Calling for “flexibility and practical thinking” across the political aisles, several Tulane University faculty members say that Congress must act soon to fix the nation's troubled financial system, which was jarred on Monday (Sept. 29) by the rejection of a $700 billion bailout plan for the mortgage industry by the U.S. House of Representatives and a resulting 777-point slide by Wall Street.
Jeff Stacey, left, assistant professor of political science, and Bill Reese, right, professor of finance, say that politics is holding back a resolution to the current financial crisis. (Photo by Paula Burch-Celentano)
While the falloff tore $1.2 trillion in value from U.S. stocks on Monday, by Tuesday morning (Sept. 30) the panic seemed to be in check, but it may be short-lived if the House can't come to an agreement this week.
“The House is now really putting the situation in jeopardy by standing up on principles,” says Jeff Stacey, assistant professor of political science. “The problem is, in situations like this, you need to be a little more pragmatic. I find it alarming that in an economy so distressed and volatile as this, where things could get far worse, that there isn't a level of flexibility and practical thinking to get some pragmatists together across the political aisles and get this done.”
The main sticking point for some politicians was the staggering price tag of the proposal something Stacey says is scaring much of the public unnecessarily.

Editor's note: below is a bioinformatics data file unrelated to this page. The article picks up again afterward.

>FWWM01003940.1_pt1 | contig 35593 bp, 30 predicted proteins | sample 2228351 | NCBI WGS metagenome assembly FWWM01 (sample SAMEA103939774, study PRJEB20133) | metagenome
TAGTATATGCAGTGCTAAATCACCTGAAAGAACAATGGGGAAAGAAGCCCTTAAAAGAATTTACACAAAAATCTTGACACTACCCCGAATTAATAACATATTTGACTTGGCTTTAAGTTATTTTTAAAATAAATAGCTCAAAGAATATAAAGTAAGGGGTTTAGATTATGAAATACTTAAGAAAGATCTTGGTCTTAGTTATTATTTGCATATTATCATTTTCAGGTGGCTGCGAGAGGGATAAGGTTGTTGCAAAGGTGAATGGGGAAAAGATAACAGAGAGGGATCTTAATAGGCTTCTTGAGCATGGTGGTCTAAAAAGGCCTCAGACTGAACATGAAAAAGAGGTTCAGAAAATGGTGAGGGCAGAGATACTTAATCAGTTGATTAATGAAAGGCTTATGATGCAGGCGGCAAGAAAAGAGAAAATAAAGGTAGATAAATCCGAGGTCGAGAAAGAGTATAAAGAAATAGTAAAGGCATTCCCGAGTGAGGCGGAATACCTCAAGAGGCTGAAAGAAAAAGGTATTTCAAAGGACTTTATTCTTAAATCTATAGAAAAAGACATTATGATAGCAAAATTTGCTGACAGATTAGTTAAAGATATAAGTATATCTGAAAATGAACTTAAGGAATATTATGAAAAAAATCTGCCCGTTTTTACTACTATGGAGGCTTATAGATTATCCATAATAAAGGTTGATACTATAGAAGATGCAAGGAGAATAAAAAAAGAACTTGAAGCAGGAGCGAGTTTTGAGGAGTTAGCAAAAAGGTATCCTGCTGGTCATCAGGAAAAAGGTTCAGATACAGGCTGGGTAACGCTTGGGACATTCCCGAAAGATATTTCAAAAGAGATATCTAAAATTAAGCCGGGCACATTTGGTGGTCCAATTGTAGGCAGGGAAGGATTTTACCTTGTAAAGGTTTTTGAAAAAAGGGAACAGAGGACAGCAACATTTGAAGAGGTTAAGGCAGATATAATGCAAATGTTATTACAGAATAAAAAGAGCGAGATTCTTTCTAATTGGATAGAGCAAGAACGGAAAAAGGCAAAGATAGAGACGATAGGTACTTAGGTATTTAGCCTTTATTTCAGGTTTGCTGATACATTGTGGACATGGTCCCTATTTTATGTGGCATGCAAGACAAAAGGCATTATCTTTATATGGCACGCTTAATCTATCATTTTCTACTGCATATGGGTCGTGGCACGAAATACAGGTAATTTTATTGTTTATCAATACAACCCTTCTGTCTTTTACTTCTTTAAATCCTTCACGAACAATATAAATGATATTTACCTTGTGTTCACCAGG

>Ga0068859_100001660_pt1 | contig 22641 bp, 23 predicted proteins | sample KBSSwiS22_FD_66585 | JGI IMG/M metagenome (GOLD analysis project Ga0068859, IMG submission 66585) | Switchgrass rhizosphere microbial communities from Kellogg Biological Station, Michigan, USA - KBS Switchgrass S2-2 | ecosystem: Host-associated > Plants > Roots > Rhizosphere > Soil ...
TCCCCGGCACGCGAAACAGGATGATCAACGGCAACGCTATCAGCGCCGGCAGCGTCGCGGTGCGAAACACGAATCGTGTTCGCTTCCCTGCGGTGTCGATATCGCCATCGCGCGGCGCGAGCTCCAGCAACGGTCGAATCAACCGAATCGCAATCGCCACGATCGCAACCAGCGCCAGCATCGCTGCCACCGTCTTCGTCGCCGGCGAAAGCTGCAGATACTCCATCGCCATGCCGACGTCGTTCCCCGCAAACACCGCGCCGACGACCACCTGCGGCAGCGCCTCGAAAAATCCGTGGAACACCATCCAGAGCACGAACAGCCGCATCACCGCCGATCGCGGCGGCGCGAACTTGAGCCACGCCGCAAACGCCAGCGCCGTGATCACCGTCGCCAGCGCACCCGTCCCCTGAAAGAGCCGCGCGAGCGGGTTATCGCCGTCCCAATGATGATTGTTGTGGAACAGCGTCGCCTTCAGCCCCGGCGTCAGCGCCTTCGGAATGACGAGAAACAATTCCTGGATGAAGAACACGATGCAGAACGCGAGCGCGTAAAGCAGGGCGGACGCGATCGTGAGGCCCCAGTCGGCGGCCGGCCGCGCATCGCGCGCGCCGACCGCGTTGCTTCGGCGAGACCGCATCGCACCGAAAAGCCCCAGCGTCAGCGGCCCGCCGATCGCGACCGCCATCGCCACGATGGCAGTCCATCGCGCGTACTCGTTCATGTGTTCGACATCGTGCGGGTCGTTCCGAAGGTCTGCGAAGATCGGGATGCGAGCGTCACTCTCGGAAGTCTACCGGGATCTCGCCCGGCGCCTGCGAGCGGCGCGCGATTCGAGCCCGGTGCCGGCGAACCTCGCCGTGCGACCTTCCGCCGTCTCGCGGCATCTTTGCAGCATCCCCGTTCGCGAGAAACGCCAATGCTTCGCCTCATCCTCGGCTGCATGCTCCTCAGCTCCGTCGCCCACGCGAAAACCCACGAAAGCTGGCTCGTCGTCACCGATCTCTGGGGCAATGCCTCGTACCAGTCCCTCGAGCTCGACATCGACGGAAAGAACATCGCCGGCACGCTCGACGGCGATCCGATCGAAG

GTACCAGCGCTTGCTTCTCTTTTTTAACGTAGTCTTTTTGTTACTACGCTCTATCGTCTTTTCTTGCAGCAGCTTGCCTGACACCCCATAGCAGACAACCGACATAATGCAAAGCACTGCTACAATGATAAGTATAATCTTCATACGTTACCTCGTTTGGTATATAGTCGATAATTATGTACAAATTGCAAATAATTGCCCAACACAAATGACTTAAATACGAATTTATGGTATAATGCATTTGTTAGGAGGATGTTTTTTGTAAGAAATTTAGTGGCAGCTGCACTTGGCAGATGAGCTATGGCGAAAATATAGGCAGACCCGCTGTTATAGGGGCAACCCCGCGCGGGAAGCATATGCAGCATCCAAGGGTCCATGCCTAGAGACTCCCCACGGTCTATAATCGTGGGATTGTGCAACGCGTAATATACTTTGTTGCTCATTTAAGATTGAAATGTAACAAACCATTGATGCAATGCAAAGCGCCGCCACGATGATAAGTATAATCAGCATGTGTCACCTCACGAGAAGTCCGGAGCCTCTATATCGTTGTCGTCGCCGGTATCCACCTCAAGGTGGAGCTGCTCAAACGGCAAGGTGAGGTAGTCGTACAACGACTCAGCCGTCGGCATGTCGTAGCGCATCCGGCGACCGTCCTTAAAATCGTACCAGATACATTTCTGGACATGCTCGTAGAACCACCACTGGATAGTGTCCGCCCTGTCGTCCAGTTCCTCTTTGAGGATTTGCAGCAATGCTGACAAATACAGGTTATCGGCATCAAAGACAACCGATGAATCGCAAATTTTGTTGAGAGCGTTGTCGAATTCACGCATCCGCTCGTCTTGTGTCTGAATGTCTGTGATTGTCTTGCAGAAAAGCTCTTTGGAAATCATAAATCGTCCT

“The reason this figure is so large is because you have to send a signal of credibility to the market,” Stacey says. “Investors need to know that this problem will be solved. They are looking for a threshold whereby that signal will be credible. With the situation as bad as it is, that signal needs to be extra large.”
Bill Reese, professor of finance in the A. B. Freeman School of Business, agrees.
“This whole thing about the $700 billionthat doesn't mean that it is going to cost $700 billion,” says Reese. “As long as people continue to pay their mortgages, then the government is going to get the money back. The government only loses $700 billion if everybody stops making their mortgage payments.”
Both Reese and Stacey say such a large price tag makes for a large target at which politicians can take aim during this election year. The fact that the plan is so multifaceted means some people on Wall Street don't understand it, much less those on Main Street.
“You have a lot of congressmen that have to get reelected,” says Reese, “that's their No. 1 priority. And you have a lot of constituents who don't understand the situation very well, and a congressman can come across looking good if he says he's fighting a bailout with taxpayer money.”
Stacey adds, “The complexity of this is so immense that it is easy for critics and politicians to come along and cherry pick the process and depict it as something that it isn't. If you're up for election in the House, and you want to play politics with this, you can do it very easily, and no one will call you on it, because it's so complex.”
There needs to be an infusion of capital into the market so banks can start lending again, Stacey warns. “Anything that doesn't do that will not gain confidence in the market.”
While some prospects look dire, Peter Ricchiuti, assistant dean of the Freeman School, says he doesn't anticipate a crash if some agreement can be reached in Congress.
“The reason there's not going to be a crash in the economy or the stock market is that cycles go from boom to bust, and there were never any booms,” says Ricchiuti. “The last eight years, the stock market has not gone up, the economy has not done particularly well. This is all just a function of real estate. I think the stock market and the economy will fare better than people think.”